Sunday, 11 July 2010

La Roja Gana La Copa Mundial!

My roommate is very pleased that Spain reigned supreme! She bet months ago they would take home the gold and has won 3 times what she put in.  I am glad someone got something out of the Final.  I was completely out of it emotionally.  The game was absolutely horrendous! Terrible many unexploited chances and a whole load of ridiculously dangerous and petulant play.  And it took the Dutch being handicapped, going down to ten men for Spain to be able to convert.

I am happy for Casillas, he's really one of the best goalies ever.  His good looks have nothing to do with it.  And I am a sucker for men who cry with pure emotion at at least this time it was not painful like when Gyan was reduced to tears. The Spanish did have more convincing shots on goal. I particularly Sergio Ramos's two header attempts (again focusing more on the looks of the person to try and get my temperature rise to fever pitch) and having Paul the Octopus on their side didn't seem to hurt either.

However I have been left unsatisfied.  What a anticlimactic end!!!!!  I feel really bad for the Dutch.  They didn't handle themselves well, they let themselves be sucked into into Spain's play.  This game was very reminiscent of the '06 Final, with Spain using dodgy psych tactics, though not as dirty as Italy's and with the Dutch getting red carded as did France, although not in as dramatic a fashion, leading them to lose the game, though thankfully not in penalties!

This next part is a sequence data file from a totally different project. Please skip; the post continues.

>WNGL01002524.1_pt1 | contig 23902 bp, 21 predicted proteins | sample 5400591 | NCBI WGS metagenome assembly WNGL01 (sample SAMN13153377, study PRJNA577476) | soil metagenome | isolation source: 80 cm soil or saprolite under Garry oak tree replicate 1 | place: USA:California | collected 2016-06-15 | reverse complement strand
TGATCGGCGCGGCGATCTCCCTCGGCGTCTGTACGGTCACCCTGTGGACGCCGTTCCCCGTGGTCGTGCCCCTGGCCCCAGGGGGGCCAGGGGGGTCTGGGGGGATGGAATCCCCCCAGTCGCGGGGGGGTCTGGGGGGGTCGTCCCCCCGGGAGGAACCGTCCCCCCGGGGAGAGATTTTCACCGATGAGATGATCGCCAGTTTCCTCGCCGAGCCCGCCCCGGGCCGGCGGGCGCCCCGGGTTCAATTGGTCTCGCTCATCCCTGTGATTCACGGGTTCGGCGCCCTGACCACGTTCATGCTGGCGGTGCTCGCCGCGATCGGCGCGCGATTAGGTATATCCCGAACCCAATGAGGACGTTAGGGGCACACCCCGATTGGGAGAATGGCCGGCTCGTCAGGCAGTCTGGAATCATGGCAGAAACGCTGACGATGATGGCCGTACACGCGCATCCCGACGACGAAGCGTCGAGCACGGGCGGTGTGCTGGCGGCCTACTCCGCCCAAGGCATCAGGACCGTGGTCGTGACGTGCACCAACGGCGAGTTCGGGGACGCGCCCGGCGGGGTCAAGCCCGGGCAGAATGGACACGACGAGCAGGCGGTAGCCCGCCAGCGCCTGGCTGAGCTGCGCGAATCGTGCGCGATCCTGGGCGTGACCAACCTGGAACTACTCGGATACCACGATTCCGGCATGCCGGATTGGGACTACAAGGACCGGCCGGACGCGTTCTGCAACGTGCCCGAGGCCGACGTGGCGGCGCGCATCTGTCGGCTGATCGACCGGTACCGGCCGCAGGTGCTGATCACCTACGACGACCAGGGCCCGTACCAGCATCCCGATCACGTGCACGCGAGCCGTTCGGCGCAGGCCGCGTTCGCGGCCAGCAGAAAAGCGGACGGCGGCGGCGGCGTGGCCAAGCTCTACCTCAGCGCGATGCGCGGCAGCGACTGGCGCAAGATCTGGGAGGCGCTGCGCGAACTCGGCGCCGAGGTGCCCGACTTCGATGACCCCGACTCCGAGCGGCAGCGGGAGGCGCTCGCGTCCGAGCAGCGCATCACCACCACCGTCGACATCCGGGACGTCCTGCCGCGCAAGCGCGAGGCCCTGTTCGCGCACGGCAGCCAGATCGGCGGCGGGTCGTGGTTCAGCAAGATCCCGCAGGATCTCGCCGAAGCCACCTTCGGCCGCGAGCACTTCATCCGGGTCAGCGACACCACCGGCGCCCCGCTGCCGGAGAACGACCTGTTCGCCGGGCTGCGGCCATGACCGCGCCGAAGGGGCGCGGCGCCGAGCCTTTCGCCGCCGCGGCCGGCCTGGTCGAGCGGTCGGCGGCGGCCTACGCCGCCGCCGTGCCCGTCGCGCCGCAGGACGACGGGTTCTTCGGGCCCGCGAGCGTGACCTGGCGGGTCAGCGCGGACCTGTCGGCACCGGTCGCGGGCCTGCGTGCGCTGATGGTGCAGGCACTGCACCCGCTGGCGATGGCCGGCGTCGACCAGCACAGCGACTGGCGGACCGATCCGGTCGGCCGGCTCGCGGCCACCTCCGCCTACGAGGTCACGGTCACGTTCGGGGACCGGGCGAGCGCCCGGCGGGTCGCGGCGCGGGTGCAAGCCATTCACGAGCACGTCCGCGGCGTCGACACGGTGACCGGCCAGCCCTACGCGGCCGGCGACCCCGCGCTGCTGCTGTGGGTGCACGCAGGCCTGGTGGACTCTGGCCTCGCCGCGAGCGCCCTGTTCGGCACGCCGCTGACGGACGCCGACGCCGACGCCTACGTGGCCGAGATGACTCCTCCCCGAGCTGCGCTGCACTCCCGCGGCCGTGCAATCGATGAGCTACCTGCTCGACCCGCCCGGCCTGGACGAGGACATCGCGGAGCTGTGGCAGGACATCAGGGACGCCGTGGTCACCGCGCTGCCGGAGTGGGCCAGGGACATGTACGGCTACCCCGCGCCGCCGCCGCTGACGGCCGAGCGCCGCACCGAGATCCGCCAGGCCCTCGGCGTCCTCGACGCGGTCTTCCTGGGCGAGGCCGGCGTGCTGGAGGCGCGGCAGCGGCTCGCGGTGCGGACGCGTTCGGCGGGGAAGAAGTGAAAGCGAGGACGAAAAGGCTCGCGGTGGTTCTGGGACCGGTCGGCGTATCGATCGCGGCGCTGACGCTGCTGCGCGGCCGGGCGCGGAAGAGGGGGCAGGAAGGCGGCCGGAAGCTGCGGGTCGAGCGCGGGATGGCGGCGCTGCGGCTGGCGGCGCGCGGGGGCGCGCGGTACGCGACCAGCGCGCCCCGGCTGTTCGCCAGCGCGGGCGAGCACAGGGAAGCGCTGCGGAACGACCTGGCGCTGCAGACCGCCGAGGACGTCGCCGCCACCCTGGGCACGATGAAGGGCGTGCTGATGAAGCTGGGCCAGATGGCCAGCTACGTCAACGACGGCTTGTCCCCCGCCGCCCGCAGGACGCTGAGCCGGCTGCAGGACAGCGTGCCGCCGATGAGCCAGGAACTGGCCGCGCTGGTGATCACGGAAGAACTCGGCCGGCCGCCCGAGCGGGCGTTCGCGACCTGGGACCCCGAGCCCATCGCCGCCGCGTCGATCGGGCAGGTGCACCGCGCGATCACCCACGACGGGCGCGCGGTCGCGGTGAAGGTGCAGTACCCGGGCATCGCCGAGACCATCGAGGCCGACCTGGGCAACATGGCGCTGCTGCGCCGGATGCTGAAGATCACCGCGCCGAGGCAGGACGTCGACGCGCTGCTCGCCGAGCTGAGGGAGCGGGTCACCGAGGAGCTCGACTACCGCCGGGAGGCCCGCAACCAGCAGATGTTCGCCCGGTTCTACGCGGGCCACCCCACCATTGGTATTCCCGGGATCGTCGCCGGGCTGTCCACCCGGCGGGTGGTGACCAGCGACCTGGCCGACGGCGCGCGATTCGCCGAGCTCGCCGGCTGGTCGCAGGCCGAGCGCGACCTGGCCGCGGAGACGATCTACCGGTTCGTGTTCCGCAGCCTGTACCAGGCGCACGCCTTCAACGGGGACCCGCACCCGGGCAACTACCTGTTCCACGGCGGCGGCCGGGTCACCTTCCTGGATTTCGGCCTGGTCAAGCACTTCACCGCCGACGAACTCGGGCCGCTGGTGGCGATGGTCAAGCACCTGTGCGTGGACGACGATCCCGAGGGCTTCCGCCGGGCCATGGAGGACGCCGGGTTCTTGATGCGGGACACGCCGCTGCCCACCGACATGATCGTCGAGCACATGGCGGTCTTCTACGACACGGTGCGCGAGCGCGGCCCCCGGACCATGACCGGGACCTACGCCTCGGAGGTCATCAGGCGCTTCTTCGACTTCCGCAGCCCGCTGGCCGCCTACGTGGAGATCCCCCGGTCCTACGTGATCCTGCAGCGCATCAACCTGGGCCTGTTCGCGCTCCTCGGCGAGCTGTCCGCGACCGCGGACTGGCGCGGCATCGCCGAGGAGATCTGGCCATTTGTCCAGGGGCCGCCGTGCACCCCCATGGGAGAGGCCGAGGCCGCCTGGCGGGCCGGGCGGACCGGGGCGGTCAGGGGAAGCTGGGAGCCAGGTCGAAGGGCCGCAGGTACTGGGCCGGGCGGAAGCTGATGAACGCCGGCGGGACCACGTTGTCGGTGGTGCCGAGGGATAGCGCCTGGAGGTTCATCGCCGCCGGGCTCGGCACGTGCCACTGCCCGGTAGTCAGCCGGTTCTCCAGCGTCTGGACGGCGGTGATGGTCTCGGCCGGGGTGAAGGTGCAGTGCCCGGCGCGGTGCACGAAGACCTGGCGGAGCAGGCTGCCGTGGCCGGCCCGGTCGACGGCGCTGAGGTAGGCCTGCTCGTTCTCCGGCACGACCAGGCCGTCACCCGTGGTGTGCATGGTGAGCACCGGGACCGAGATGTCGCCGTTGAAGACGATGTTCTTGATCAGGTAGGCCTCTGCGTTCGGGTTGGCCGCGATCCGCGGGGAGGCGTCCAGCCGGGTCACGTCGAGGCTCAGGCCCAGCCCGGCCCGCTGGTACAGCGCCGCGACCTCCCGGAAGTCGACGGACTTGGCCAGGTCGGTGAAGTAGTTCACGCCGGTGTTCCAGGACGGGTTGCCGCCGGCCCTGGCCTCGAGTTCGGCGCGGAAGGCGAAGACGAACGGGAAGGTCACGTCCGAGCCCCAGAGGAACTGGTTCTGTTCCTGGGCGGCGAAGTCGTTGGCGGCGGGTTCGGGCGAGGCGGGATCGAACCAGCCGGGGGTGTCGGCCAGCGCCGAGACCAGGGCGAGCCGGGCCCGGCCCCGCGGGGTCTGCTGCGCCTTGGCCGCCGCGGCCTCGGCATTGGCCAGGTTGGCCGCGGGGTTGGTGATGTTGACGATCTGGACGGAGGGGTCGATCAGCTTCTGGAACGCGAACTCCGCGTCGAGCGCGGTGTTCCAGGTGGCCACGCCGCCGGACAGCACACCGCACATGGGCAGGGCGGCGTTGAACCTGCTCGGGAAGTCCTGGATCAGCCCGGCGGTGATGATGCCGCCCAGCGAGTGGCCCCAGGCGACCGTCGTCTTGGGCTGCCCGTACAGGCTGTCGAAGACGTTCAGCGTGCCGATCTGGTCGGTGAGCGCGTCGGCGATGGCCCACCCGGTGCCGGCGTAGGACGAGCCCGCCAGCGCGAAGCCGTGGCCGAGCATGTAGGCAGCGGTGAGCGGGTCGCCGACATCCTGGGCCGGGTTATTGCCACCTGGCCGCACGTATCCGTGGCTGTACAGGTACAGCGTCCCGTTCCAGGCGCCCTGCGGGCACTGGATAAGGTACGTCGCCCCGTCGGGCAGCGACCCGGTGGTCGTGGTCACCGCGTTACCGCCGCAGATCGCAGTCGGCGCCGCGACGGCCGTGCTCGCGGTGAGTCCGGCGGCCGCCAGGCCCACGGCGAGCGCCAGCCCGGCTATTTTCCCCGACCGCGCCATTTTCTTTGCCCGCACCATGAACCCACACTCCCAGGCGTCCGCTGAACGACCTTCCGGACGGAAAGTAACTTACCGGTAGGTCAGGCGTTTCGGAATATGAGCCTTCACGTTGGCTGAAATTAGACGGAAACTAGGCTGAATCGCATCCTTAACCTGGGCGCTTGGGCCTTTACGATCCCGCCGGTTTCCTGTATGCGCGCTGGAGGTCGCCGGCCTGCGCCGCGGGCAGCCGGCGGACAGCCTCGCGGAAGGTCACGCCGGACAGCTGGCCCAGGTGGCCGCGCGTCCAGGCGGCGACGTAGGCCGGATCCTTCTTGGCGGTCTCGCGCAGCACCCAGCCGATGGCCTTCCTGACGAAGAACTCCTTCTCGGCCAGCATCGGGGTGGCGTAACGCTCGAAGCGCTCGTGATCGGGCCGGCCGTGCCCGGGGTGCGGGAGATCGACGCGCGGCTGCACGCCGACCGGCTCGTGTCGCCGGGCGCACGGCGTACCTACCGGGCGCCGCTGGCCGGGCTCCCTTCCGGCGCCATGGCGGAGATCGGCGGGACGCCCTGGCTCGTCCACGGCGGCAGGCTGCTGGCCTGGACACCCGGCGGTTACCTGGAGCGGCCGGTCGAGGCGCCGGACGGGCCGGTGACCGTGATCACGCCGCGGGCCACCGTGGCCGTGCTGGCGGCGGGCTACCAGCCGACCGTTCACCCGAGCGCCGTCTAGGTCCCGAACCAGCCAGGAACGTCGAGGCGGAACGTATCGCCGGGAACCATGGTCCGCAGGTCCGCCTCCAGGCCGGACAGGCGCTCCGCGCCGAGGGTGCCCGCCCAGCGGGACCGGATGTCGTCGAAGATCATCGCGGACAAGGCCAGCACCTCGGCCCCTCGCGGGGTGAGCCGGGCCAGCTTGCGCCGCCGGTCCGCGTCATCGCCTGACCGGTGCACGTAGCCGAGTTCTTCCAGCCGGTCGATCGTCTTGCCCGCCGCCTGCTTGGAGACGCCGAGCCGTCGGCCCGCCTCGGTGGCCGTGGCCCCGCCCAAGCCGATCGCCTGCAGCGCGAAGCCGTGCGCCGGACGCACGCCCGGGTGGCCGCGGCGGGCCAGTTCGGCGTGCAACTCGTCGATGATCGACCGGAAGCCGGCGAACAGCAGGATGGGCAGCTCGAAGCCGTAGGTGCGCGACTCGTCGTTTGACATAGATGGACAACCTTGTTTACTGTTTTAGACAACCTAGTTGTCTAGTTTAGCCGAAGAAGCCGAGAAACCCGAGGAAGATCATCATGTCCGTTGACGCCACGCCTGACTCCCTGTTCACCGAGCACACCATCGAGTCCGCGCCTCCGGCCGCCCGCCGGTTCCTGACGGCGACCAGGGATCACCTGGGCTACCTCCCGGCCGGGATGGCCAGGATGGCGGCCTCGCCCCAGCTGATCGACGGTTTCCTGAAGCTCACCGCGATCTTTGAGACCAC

In the end the team who wanted it more won.  Will recap the World Cup when I have let this marinate and I am in a more reflective mood...And I am also giving interneters enough time to update so I can find me some photos or possibly footage of Nadal watching the match he he he he...

Colourful Final So Far...

Oranje and La Roja need to settle down...too many yellows are making the game too colourful and not in a beautiful painting sort of way, but in a sort of Jackson Pollock gone wrong sort of way.  NO PENALTIES FOR THE LOVE OF GOD!!!!

Speaking of colours, Casillas is wearing green and we know how that colour has featured in the tournament so far - maybe it's just an African thing...He almost had a Green moment a minute ago with a really weird misjudgment of the ball and he wasn't even being pressured by Dutch players!

Paul the Octopus says the Spanish will conquer and get the gold.  He predicted Germany's run well. We shall see, its anyone's game right now...